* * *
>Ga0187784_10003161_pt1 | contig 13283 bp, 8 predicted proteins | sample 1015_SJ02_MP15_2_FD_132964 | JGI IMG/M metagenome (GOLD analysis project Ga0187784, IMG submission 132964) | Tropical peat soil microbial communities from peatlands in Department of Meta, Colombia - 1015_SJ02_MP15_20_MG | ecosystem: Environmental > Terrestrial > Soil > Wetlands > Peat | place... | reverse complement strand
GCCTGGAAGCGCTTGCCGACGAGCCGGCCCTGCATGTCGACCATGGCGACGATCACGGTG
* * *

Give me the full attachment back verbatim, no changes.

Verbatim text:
>Ga0187784_10003161_pt1 | contig 13283 bp, 8 predicted proteins | sample 1015_SJ02_MP15_2_FD_132964 | JGI IMG/M metagenome (GOLD analysis project Ga0187784, IMG submission 132964) | Tropical peat soil microbial communities from peatlands in Department of Meta, Colombia - 1015_SJ02_MP15_20_MG | ecosystem: Environmental > Terrestrial > Soil > Wetlands > Peat | place... | reverse complement strand
GCCTGGAAGCGCTTGCCGACGAGCCGGCCCTGCATGTCGACCATGGCGACGATCACGGTG